Local farmers take extra precautions against salmonella
COLUMBIA - Salmonella cases are on the rise in the United States. The CDC reports there have already been 961 cases of salmonella in 2017, resulting in 215 hospitalizations. Laboratory findings link the increase in cases to contact with live poultry and the eggs they produce.
In 2016, Mid-Missouri reported 25 cases of the disease. Local farmers are taking extra precautions this year to protect both their livestock and the community from salmonella. David Boatright, owner of Fed from the Farm buying club, says for farmers to produce healthy eggs, they need to start with healthy chickens and healthy land.
"We keep everything here rotating," Boatright said. "You start with the cows. They graze down the pastures and maximize the health of the grass. Then we bring in the chickens. We keep them rotating pastures, so all their manure, their old feathers, when we move this open-bottom pen, that all leaves."
Boatright said using roll-out nest boxes allows eggs to remain as clean and safe as possible.
"The egg rolls down this small slant, away from the chicken so they can't step on it anymore or get it with their feathers. We go collect it and immediately store it in a cool, humidity controlled environment before washing."
Boatright said taking eggs directly to 40 degrees, the recommended storage temperature, before washing, can cause eggs to sweat and allow more bacteria the chance to get inside the porous shell.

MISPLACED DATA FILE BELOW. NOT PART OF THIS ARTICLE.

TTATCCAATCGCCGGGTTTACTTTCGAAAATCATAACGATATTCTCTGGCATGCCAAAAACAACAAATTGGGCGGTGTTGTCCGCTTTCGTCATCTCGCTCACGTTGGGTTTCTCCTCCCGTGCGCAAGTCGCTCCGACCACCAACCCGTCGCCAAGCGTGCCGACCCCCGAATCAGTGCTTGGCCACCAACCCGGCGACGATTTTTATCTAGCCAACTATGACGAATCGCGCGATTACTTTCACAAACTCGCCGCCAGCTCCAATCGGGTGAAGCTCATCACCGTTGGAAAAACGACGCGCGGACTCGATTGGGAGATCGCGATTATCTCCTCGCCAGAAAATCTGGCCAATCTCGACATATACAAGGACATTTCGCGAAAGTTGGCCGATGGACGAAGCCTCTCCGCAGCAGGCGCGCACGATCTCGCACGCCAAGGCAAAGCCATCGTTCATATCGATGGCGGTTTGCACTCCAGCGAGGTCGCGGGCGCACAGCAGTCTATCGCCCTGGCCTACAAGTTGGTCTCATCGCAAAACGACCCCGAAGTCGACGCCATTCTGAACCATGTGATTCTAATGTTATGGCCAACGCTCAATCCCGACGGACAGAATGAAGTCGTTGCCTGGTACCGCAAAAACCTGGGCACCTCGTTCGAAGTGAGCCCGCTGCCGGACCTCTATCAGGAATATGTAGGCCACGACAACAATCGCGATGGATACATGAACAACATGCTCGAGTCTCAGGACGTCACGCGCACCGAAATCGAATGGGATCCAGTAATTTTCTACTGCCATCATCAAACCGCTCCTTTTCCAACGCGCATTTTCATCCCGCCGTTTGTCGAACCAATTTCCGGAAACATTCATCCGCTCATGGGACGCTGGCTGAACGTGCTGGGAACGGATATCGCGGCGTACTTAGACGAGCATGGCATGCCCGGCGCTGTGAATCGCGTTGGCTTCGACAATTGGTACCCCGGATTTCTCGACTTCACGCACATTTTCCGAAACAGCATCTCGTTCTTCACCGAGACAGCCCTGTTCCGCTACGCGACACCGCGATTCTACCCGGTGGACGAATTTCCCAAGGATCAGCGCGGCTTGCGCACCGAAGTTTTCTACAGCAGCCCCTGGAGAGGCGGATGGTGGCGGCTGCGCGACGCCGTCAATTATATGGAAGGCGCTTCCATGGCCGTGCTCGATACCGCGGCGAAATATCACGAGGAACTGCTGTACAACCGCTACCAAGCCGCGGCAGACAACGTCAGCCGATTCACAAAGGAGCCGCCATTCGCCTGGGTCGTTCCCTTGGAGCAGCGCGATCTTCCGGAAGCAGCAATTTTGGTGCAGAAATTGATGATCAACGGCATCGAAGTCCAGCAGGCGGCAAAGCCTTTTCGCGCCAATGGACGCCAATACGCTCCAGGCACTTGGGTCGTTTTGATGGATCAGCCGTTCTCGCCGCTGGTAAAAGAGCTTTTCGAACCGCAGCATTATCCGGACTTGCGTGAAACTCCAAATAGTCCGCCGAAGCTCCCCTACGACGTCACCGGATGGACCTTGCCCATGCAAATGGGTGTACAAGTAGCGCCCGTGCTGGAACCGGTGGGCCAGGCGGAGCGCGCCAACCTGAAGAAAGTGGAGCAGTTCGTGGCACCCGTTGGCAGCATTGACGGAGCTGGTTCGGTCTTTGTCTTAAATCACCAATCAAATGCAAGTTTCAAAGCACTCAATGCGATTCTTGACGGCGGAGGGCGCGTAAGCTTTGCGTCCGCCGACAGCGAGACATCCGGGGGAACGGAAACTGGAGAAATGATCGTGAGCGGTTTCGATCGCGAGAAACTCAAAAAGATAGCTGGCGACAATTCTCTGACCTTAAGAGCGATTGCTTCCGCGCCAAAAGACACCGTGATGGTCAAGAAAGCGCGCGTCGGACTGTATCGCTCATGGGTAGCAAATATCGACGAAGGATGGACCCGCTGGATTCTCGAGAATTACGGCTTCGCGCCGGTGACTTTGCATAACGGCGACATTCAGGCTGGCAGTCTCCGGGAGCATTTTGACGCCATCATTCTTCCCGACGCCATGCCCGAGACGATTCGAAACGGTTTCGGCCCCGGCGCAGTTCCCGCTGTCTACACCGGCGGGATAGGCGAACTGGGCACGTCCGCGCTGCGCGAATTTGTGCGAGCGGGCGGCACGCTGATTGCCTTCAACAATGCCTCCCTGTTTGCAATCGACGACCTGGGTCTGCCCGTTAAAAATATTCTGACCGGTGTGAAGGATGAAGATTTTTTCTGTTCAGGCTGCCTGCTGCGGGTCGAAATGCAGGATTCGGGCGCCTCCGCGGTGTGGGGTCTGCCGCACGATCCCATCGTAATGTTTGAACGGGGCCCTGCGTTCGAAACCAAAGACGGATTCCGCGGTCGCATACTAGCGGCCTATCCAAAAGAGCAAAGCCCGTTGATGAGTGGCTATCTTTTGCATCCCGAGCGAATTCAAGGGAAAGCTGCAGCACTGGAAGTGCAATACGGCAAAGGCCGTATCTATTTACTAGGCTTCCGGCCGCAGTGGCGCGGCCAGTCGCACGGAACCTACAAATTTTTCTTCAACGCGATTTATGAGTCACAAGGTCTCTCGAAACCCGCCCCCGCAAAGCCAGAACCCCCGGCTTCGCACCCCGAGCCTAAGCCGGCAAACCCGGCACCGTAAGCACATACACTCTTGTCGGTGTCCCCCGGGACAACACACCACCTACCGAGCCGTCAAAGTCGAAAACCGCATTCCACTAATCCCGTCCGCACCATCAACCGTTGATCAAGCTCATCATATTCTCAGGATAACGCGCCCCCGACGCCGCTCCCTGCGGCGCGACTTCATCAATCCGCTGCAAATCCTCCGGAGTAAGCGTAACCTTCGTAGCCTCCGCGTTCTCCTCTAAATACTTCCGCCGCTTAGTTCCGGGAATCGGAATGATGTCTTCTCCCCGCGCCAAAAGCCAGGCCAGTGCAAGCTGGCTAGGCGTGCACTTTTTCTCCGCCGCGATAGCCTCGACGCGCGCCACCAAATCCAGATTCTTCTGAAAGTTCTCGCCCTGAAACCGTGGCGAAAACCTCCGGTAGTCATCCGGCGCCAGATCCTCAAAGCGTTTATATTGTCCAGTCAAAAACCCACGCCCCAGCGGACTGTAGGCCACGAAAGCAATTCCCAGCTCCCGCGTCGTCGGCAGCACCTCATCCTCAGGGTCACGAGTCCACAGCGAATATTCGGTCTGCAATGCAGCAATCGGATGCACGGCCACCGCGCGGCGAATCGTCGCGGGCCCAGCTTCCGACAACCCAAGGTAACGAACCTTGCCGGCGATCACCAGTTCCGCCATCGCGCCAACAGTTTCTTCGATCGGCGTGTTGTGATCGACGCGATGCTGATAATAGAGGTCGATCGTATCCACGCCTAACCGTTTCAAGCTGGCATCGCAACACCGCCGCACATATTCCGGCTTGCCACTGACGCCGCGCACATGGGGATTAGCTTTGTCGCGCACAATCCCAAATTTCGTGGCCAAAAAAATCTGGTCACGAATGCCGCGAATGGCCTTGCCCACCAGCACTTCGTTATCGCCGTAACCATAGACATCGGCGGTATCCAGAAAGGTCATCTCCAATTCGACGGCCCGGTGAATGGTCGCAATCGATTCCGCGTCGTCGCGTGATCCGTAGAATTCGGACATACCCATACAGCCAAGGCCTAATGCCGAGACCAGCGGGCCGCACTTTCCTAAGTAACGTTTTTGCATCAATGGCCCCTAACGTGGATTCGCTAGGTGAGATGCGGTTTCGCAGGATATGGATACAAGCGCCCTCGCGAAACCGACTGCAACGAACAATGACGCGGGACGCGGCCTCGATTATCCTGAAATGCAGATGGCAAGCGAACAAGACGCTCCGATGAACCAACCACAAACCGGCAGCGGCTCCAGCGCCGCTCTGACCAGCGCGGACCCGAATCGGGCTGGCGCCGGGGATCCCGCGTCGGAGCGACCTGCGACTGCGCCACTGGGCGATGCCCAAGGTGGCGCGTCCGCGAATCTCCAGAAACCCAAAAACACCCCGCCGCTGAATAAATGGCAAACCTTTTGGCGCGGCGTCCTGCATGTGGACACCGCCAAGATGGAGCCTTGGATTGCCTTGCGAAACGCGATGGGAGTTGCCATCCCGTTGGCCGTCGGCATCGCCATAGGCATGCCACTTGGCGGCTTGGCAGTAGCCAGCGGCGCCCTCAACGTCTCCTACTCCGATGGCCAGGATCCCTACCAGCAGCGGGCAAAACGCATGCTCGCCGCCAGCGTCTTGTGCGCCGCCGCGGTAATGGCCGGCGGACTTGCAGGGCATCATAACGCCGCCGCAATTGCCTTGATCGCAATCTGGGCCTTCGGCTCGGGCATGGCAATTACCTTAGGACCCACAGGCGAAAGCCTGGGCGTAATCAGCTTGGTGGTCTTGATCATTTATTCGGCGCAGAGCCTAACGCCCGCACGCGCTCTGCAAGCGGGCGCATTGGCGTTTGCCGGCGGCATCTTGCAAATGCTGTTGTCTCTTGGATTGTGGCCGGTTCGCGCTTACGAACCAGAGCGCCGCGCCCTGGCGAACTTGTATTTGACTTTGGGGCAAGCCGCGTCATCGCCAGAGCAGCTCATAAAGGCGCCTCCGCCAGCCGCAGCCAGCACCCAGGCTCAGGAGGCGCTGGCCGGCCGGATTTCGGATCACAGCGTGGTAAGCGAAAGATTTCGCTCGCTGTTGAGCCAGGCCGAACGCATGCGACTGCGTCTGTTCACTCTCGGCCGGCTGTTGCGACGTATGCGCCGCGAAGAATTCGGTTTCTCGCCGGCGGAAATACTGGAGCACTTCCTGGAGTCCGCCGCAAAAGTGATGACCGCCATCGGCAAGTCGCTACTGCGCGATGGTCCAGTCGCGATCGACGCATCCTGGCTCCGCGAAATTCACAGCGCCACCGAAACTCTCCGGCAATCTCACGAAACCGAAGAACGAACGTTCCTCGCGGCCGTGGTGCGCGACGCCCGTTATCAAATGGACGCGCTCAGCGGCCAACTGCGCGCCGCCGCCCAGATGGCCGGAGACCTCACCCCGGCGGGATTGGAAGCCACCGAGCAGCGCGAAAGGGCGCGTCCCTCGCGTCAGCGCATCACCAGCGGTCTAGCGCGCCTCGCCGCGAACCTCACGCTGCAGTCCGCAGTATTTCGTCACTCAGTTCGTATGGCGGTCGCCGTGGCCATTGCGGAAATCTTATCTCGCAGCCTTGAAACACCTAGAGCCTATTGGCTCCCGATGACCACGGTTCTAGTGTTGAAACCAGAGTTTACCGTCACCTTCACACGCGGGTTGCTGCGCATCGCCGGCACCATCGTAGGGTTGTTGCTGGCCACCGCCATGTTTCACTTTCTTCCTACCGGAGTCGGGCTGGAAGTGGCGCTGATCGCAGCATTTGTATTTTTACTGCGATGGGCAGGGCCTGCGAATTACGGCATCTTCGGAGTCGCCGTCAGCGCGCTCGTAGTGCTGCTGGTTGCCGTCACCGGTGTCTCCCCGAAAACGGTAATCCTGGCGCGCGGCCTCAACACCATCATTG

"Our mission statement is healing the land, nourishing our community," Boatright said. "By mimicking natural processes, we are able to make sure our chickens stay healthy and the quality of our produce remains."
While farmers are taking extra precautions, Eric Stann, Community Relations Specialist at Boone County Public Health and Human Services, says consumers should also take precautions.
"We always emphasize the importance of washing your hands after working with any raw food, especially eggs," Stann said. "In addition, people should always keep eggs on the lowest shelf of their refrigerator so if an egg were to crack, it won't drip onto other foods and cause cross-contamination."
There is no vaccine for salmonellosis, and no way of looking at a food and knowing whether or not it will make you sick.
"You can't see salmonella because it's a bacterial infection," Stann said. "The best way to prevent the disease is just to take all the necessary steps beforehand and monitor your food."
To view a full list of CDC recommendations for preventing salmonella from eggs, click here.